The robots can replace me all they like if it means I get more lie-ins


Mega Man X (1994)

According to an online exercise, my job has about a 75% chance of being taken over by robots. And I wouldn’t even mind if they were laser-firing killer robots, intimidating enough to send the Terminator running. No, I am apparently in line to be replaced by the same machine that uncoils the metal guards on the vending machines and sets your chocolate bar free.

I’m none too pleased about this, of course; be a bit of a shame if I’d gone to college and kissed besuited backside only to get my nose shoved out of joint by a robot with as much capability as a wind-up music box. Still, if it means I can get my hands on some of that lovely Universal Basic Income, then sign me right up. The eggheads, Germans most of them, cite ‘disincentive to work’ as an argument against basic income. Well, duh, why else would I sign up?

But do you see what I mean? This represents a great chance for humanity. We could do with a chance to put our footsies up and take a rest. After all, we spent the 1940s knocking seven shades out of each other while trying to outdo the enemy’s war technology. The 1950s brought us passenger jets. In the 1960s we endeavoured to get to the moon, and by God did we get there, and yes I am going to say ‘we’ despite the fact that Ireland’s space program consists of bewildered rural types whacking sliotars as hard as they can towards the moon to stop it falling on them.

The 1970s brought a large oil crisis with it (a bit of foreshadowing there) but the blow was softened by the advent of modern computing. The 1980s were just magical for three reasons: Nintendo, Duran and Duran. The nineties brought yours truly. Well, OK, on a slightly more important note, it marked the widespread adoption of the internet. And we’ve been paying for that one ever since.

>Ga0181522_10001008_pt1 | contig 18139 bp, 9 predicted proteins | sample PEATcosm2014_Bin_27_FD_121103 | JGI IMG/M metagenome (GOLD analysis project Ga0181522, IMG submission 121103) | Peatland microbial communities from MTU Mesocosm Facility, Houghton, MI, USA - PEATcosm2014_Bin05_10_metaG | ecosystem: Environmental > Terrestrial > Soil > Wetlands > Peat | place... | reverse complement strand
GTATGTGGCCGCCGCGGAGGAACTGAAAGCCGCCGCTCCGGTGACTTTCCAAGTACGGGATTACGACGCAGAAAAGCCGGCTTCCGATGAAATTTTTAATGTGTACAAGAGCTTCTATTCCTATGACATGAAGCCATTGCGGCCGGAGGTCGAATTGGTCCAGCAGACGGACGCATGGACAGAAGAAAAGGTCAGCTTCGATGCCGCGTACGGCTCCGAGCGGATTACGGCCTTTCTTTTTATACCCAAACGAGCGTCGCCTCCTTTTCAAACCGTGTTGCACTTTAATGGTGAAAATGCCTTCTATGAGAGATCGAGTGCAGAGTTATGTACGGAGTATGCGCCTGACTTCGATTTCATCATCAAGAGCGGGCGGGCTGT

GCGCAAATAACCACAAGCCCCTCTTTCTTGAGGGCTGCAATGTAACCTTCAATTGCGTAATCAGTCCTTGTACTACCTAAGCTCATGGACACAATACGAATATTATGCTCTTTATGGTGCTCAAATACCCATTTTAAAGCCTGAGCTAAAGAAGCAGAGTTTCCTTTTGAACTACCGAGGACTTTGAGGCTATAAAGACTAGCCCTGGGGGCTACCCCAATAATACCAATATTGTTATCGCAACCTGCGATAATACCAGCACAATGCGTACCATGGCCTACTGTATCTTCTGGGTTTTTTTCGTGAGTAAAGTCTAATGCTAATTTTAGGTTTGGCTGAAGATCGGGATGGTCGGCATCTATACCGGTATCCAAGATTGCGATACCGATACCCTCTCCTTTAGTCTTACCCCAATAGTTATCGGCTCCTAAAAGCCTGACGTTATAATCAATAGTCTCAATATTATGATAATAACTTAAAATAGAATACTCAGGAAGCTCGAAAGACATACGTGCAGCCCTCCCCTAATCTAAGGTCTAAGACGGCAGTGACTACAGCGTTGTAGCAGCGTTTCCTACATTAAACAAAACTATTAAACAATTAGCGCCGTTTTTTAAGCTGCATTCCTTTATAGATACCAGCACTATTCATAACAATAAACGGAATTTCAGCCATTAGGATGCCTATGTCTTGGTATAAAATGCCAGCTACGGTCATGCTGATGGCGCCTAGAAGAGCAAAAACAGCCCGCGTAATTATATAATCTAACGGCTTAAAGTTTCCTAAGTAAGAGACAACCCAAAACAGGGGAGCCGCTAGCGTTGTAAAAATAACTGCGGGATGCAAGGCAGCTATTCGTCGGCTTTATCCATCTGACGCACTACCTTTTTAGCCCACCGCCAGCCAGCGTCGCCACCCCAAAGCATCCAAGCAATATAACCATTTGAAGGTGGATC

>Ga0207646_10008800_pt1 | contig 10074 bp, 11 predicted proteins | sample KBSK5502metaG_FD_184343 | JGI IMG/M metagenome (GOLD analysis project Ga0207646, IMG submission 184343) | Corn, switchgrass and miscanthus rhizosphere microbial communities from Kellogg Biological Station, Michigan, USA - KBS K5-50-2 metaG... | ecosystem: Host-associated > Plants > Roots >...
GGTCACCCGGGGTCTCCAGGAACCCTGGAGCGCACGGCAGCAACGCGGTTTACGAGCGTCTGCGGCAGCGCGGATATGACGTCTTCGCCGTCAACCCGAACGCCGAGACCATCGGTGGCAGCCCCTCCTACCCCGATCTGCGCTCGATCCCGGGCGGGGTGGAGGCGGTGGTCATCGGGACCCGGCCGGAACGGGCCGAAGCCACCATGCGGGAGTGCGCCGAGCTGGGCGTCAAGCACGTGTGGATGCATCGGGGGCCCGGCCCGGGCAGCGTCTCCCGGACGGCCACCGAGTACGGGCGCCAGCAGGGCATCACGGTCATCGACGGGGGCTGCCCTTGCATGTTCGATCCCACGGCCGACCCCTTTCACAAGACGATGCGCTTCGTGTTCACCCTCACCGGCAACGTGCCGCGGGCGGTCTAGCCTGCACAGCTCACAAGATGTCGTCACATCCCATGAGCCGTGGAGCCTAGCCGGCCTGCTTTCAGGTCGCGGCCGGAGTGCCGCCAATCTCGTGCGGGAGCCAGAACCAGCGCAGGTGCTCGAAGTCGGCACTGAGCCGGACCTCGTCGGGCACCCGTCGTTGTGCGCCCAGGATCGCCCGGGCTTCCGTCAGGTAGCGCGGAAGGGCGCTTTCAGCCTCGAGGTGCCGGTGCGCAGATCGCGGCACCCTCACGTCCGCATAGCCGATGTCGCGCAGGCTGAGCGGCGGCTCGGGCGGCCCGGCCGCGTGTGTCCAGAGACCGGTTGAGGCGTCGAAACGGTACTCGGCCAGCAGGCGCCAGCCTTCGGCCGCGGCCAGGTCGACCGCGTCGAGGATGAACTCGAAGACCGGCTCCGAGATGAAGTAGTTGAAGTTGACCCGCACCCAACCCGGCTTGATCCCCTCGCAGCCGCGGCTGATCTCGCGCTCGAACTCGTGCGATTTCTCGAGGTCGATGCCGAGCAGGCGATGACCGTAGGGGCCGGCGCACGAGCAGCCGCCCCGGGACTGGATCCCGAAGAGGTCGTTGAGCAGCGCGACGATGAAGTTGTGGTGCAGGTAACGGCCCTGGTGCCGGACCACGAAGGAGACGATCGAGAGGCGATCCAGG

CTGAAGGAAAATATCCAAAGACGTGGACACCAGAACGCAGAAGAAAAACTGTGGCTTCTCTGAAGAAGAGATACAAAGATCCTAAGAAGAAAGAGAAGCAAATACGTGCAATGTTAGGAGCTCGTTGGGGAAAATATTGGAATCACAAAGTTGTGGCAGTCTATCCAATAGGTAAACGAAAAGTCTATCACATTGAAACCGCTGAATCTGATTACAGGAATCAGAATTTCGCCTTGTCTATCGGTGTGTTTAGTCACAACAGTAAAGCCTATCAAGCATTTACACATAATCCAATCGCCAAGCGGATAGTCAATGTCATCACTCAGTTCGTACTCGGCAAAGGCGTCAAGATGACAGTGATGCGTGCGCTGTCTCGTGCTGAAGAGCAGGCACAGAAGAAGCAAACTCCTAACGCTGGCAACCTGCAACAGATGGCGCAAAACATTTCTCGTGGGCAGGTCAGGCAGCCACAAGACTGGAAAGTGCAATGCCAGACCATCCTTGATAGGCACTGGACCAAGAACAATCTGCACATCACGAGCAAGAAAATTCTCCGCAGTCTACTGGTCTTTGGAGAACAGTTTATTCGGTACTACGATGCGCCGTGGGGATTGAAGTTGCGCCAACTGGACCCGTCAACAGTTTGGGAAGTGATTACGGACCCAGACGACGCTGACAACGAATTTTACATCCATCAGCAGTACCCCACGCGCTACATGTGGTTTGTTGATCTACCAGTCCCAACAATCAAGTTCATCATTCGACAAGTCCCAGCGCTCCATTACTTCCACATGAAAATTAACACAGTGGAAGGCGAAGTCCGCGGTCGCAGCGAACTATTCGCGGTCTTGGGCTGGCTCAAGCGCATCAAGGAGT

This brings us onto (sigh) the noughties, where it was all about social networking. Finally, we’ve managed to get to (double sigh) the tweenies without destroying ourselves, and we can see our phones get ever smarter. And in mysterious Bond villain lairs in Silicon Valley, the boffins are hard at work making self-driving cars, self-learning AI robots and probably self-firing nuclear defence systems.

We’ve done an awful lot of spiffing things in the last century, thanks in no small part to that feisty feline called electricity. The question is, are we advancing too quickly? We still haven’t found any other life in this vast dark alley that is our universe. What if other planets out there, previously full of intelligent life, were thriving too much, partying too hard and the ultimate result was their cataclysmic downfall? What if the robots actually did win? What if there were spectacular explosions, hellacious fires on every street, and there really were mimetic poly-alloy T-1000s melting and reforming as they tracked down and destroyed worthless bags of flesh like us?

We are running a fine line here, guys, letting robots do the work for us. As much as I would like to resemble the lazy fat humans at the end of WALL-E, and as much as I completely missed the point that they were not people to aspire to, I have to say I’m a bit apprehensive about this age of robotics. One minute you’re dealing with mild-mannered local constabulary bots, the next you’re getting chased down the road by a horde of Daleks spinning wildly out of control.